Centuries ago, there were a smaller number of people living on this island. If we had been living then, we would have been part of the working economy, that functioned like this, in the possible words of an ancestor:
When we managed to get enough sticks and stones together, we found an unused piece of land and built ourselves a house. There was enough room around it to grow potatoes. More than enough for us to eat and plenty to barter with our neighbours.
Some of them had cows, some goats, some chickens, and of course, horses. Those all need grazing, so those neighbours couldn't spare any land for potatoes, and anyway, why do what we were doing successfully: no, they bartered with us. That worked fine and by friendly agreement we all worked out a value system of so many eggs for so many potatoes, and so on.
Over the years our little island community thrived and like other families, in ours we felt that we could get ourselves a few small luxuries. One came about in a strange way. A traveller came through one year and as usual looked for odd jobs to do in exchange for a bed and food. He tried us, but we didn't have anything for him so then he tried the various neighbours wiithout any luck. Finally he dug into his pack and pulled out a couple of strange fruits to exchange that he said he had picked up from a ship unloading in a nearby harbour. The chicken neighbour said he would try one to see if he was interested, and bit into it like an apple. He promptly spat it out and stumped off in disgust! When everyone had gone their ways, I picked it up and found that there was a sweet juice trickling out of the bite. I squeezed it all out and liked that taste and as we fancied a new way of getting the necessary vitamins than just eating lots of the fruit and vegetables we were used to, I planted the remains on a couple of pots (with different soils in each) to see what might happen. The traveller had told us that they were called 'oranges' and came from a warmer and drier climate, so for the colder months I kept the pots inside, but where they could get enough light and warmth.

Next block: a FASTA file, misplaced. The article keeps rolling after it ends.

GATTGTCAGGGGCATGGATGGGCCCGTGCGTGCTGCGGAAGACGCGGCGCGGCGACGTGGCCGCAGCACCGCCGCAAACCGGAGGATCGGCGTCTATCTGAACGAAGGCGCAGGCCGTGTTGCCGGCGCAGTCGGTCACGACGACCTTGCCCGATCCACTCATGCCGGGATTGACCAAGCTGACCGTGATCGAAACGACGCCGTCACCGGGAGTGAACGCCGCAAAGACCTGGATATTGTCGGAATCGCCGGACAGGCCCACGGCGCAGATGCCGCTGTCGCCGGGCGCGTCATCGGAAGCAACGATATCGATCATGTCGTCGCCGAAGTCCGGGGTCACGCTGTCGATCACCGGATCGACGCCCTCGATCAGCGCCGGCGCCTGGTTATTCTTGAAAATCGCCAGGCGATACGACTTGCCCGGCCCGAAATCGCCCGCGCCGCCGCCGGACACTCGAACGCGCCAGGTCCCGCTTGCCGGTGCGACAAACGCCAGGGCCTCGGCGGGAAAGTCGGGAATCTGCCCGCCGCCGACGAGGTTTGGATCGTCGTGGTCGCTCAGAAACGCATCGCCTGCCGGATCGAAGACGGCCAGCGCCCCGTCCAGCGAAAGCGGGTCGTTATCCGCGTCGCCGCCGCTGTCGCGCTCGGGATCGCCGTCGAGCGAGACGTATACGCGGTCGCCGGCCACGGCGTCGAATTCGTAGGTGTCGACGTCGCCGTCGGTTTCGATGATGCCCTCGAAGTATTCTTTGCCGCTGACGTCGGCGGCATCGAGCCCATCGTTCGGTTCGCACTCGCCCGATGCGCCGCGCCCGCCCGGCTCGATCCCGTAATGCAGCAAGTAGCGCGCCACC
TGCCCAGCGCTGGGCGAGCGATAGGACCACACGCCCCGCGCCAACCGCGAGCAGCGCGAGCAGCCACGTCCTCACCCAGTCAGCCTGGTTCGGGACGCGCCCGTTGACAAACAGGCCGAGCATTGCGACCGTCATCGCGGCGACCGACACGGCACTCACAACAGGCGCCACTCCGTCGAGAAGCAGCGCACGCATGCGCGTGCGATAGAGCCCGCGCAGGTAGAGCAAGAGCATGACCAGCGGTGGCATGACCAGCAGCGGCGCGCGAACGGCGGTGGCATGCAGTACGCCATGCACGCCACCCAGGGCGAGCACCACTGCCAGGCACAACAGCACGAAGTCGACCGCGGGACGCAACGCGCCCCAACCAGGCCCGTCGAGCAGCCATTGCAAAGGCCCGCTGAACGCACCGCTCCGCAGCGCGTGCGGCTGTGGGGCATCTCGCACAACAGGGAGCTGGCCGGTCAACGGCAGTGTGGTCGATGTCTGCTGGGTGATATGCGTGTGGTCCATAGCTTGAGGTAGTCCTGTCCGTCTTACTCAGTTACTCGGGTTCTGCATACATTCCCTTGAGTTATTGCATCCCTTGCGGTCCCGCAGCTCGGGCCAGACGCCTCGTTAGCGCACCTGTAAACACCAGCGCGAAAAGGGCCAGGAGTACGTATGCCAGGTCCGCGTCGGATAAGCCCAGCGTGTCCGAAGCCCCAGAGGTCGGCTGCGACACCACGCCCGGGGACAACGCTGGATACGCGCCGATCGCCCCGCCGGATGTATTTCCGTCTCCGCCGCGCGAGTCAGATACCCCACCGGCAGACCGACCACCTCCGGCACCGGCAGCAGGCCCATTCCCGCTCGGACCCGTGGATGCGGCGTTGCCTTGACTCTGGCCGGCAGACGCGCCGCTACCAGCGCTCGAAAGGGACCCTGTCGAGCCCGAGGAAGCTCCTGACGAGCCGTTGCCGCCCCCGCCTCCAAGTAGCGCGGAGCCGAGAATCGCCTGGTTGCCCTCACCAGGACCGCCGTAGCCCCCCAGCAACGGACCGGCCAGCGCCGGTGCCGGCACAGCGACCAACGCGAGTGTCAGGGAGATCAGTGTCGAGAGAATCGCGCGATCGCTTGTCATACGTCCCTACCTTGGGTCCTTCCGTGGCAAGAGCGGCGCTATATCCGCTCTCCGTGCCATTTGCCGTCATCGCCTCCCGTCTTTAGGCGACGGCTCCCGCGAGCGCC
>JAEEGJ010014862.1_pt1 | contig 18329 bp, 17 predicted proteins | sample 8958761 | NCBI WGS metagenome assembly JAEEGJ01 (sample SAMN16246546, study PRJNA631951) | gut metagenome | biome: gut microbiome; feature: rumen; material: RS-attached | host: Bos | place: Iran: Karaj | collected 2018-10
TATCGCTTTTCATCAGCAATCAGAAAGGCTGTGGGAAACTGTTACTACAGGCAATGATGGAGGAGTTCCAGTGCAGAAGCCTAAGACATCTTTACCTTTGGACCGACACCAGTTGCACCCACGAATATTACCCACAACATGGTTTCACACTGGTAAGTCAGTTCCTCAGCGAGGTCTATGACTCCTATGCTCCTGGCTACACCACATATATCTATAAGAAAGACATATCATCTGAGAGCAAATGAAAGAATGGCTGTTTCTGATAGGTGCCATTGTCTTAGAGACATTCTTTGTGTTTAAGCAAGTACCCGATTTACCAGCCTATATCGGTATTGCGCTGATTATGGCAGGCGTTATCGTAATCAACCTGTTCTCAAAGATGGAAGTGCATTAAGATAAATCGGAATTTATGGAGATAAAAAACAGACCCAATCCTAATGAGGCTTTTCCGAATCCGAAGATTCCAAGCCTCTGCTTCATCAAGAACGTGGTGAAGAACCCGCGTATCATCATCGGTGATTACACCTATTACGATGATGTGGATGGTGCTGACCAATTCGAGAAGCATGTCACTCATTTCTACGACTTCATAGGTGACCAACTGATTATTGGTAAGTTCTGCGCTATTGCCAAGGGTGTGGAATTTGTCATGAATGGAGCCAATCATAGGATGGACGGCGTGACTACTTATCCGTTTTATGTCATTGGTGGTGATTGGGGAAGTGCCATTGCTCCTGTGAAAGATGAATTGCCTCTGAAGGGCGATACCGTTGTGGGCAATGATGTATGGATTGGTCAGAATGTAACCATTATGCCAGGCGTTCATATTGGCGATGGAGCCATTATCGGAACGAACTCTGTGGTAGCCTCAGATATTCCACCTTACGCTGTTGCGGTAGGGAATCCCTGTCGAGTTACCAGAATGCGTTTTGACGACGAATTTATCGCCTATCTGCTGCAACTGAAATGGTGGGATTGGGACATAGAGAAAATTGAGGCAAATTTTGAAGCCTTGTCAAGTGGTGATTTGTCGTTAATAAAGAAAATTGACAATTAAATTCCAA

In the spring of the next year I put the pots outside in a sheltered and sunny spot, and soon enough up came some nice green shoots. Suffice it to say that in a couple of years I had some good little trees and they did bear fruit, They attracted a lot of interest and once I had worked out that it was only the inside that was eatable, or drinkable if squeezed, other people wanted some - so we had a new possibility for barter. Of course there were the usual local layabouts who thought they were entitled to steal anything they fancied and didn't want to work for! As the little trees were easily moved in their pots, I thought we had better get a dog to guard them. We found a nice young one, and then had to grow more potatoes to exchange for scrag ends of meat to feed her!
As the community grew, others like us had to go further afield to get other things we needed - tools for example. But as the years went by it became more complicated to work out barters to suit everyone. Sometimes it became necessary to arrange multiple transactions through several neighbours to get the result we wanted! A bag of potatoes to get some eggs we didn't need so as to get some cheese that we did! Then someone had an idea!
How about, she said, we agree on what various things were worth in terms of potatoes for eggs, or eggs for oranges as an example. Then write these down and use the writings as a proof that a barter value had been agreed and instead of carrying the goods around from place to place, just hand over the writings? We could even make several writings for one big barter so that anyone who did not need the whole weight (of potatoes for example) could just come to me for the small amount they actually wanted.